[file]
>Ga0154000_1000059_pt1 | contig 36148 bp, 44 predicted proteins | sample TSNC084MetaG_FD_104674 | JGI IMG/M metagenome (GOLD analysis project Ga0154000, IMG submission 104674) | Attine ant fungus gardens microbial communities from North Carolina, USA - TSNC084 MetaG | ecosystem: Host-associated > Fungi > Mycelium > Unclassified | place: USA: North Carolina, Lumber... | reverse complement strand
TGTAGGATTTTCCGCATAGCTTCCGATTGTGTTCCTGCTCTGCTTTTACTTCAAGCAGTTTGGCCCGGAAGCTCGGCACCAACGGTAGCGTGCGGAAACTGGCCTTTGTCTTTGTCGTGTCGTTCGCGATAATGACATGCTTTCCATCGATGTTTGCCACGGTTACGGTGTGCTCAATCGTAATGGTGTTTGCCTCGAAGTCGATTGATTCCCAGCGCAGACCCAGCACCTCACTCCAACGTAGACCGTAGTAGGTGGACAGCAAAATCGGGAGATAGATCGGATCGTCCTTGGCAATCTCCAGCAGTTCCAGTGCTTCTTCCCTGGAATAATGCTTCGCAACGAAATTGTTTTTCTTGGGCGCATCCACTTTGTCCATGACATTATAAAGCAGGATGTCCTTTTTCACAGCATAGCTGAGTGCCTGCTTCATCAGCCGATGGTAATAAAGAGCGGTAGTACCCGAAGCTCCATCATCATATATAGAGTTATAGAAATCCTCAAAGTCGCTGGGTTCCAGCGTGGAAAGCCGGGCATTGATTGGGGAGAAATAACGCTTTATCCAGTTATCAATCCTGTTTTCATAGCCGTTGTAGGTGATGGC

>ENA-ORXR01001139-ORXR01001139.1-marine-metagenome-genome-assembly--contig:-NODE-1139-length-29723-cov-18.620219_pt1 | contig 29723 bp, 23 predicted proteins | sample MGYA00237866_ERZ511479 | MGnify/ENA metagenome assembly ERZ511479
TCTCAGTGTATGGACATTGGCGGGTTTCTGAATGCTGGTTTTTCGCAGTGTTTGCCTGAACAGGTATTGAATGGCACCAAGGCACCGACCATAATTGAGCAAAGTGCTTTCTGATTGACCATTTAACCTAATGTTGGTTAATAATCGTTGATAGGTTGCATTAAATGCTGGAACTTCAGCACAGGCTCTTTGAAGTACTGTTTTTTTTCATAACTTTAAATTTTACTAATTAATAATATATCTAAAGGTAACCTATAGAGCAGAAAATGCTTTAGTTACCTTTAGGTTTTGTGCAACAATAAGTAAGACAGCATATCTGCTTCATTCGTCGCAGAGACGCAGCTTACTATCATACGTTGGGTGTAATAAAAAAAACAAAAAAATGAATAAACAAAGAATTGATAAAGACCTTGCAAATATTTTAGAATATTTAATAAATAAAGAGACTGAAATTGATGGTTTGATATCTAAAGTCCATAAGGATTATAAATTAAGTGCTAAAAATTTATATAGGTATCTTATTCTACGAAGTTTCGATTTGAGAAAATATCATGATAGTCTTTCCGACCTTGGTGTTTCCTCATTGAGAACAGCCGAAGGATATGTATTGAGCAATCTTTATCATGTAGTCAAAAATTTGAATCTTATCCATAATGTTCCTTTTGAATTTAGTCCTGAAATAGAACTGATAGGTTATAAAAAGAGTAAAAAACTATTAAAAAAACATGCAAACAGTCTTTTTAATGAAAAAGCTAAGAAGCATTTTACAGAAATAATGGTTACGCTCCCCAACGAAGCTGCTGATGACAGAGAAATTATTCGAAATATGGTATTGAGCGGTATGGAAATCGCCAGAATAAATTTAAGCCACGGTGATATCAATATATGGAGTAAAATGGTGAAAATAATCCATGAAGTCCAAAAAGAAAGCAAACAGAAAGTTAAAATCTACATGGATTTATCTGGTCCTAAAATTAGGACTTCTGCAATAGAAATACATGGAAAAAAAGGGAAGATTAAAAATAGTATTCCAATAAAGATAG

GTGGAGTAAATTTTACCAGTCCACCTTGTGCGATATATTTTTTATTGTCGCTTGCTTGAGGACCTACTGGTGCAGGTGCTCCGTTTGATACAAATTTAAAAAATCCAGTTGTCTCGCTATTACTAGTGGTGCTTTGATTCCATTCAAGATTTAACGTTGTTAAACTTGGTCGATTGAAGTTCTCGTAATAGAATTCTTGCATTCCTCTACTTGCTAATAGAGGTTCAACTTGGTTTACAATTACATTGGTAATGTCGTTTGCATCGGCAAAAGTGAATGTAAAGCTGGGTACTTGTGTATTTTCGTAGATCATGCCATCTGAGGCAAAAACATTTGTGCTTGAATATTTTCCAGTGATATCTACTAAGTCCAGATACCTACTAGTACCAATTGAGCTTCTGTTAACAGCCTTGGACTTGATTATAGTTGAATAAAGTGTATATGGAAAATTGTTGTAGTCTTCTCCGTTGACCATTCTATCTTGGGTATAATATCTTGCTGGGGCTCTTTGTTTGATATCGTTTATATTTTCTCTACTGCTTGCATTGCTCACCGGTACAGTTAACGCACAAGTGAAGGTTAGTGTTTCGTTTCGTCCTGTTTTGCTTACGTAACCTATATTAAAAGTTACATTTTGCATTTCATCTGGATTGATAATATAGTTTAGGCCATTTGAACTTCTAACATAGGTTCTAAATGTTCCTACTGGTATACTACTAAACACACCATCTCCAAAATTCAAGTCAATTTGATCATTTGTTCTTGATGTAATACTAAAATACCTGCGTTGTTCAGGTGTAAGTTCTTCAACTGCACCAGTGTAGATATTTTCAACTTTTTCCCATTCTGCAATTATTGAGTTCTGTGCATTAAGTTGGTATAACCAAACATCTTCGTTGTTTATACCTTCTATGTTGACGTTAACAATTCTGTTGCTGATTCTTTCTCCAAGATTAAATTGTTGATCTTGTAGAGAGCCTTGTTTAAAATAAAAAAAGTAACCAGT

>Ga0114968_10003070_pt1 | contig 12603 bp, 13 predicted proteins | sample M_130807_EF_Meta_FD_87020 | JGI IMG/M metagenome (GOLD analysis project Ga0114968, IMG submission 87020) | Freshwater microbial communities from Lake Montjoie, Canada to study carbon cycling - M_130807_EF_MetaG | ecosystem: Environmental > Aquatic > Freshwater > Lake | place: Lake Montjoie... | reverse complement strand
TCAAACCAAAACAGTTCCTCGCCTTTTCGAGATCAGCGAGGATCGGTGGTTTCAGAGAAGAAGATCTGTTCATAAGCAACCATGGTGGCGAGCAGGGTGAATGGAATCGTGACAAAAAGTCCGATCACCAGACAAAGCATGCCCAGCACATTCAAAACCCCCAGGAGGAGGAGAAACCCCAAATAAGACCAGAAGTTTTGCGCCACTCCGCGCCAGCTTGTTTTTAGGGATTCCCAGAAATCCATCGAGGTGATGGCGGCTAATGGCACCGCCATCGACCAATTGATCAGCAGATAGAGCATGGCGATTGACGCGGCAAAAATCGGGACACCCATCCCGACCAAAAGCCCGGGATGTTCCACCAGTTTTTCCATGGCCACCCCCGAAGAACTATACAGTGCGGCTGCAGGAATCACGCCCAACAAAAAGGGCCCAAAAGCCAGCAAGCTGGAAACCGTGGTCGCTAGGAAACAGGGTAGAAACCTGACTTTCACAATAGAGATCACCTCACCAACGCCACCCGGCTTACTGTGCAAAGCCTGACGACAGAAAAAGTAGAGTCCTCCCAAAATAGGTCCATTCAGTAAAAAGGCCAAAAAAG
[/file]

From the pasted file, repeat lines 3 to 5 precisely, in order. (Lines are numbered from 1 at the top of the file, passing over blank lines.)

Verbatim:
>ENA-ORXR01001139-ORXR01001139.1-marine-metagenome-genome-assembly--contig:-NODE-1139-length-29723-cov-18.620219_pt1 | contig 29723 bp, 23 predicted proteins | sample MGYA00237866_ERZ511479 | MGnify/ENA metagenome assembly ERZ511479
TCTCAGTGTATGGACATTGGCGGGTTTCTGAATGCTGGTTTTTCGCAGTGTTTGCCTGAACAGGTATTGAATGGCACCAAGGCACCGACCATAATTGAGCAAAGTGCTTTCTGATTGACCATTTAACCTAATGTTGGTTAATAATCGTTGATAGGTTGCATTAAATGCTGGAACTTCAGCACAGGCTCTTTGAAGTACTGTTTTTTTTCATAACTTTAAATTTTACTAATTAATAATATATCTAAAGGTAACCTATAGAGCAGAAAATGCTTTAGTTACCTTTAGGTTTTGTGCAACAATAAGTAAGACAGCATATCTGCTTCATTCGTCGCAGAGACGCAGCTTACTATCATACGTTGGGTGTAATAAAAAAAACAAAAAAATGAATAAACAAAGAATTGATAAAGACCTTGCAAATATTTTAGAATATTTAATAAATAAAGAGACTGAAATTGATGGTTTGATATCTAAAGTCCATAAGGATTATAAATTAAGTGCTAAAAATTTATATAGGTATCTTATTCTACGAAGTTTCGATTTGAGAAAATATCATGATAGTCTTTCCGACCTTGGTGTTTCCTCATTGAGAACAGCCGAAGGATATGTATTGAGCAATCTTTATCATGTAGTCAAAAATTTGAATCTTATCCATAATGTTCCTTTTGAATTTAGTCCTGAAATAGAACTGATAGGTTATAAAAAGAGTAAAAAACTATTAAAAAAACATGCAAACAGTCTTTTTAATGAAAAAGCTAAGAAGCATTTTACAGAAATAATGGTTACGCTCCCCAACGAAGCTGCTGATGACAGAGAAATTATTCGAAATATGGTATTGAGCGGTATGGAAATCGCCAGAATAAATTTAAGCCACGGTGATATCAATATATGGAGTAAAATGGTGAAAATAATCCATGAAGTCCAAAAAGAAAGCAAACAGAAAGTTAAAATCTACATGGATTTATCTGGTCCTAAAATTAGGACTTCTGCAATAGAAATACATGGAAAAAAAGGGAAGATTAAAAATAGTATTCCAATAAAGATAG

GTGGAGTAAATTTTACCAGTCCACCTTGTGCGATATATTTTTTATTGTCGCTTGCTTGAGGACCTACTGGTGCAGGTGCTCCGTTTGATACAAATTTAAAAAATCCAGTTGTCTCGCTATTACTAGTGGTGCTTTGATTCCATTCAAGATTTAACGTTGTTAAACTTGGTCGATTGAAGTTCTCGTAATAGAATTCTTGCATTCCTCTACTTGCTAATAGAGGTTCAACTTGGTTTACAATTACATTGGTAATGTCGTTTGCATCGGCAAAAGTGAATGTAAAGCTGGGTACTTGTGTATTTTCGTAGATCATGCCATCTGAGGCAAAAACATTTGTGCTTGAATATTTTCCAGTGATATCTACTAAGTCCAGATACCTACTAGTACCAATTGAGCTTCTGTTAACAGCCTTGGACTTGATTATAGTTGAATAAAGTGTATATGGAAAATTGTTGTAGTCTTCTCCGTTGACCATTCTATCTTGGGTATAATATCTTGCTGGGGCTCTTTGTTTGATATCGTTTATATTTTCTCTACTGCTTGCATTGCTCACCGGTACAGTTAACGCACAAGTGAAGGTTAGTGTTTCGTTTCGTCCTGTTTTGCTTACGTAACCTATATTAAAAGTTACATTTTGCATTTCATCTGGATTGATAATATAGTTTAGGCCATTTGAACTTCTAACATAGGTTCTAAATGTTCCTACTGGTATACTACTAAACACACCATCTCCAAAATTCAAGTCAATTTGATCATTTGTTCTTGATGTAATACTAAAATACCTGCGTTGTTCAGGTGTAAGTTCTTCAACTGCACCAGTGTAGATATTTTCAACTTTTTCCCATTCTGCAATTATTGAGTTCTGTGCATTAAGTTGGTATAACCAAACATCTTCGTTGTTTATACCTTCTATGTTGACGTTAACAATTCTGTTGCTGATTCTTTCTCCAAGATTAAATTGTTGATCTTGTAGAGAGCCTTGTTTAAAATAAAAAAAGTAACCAGT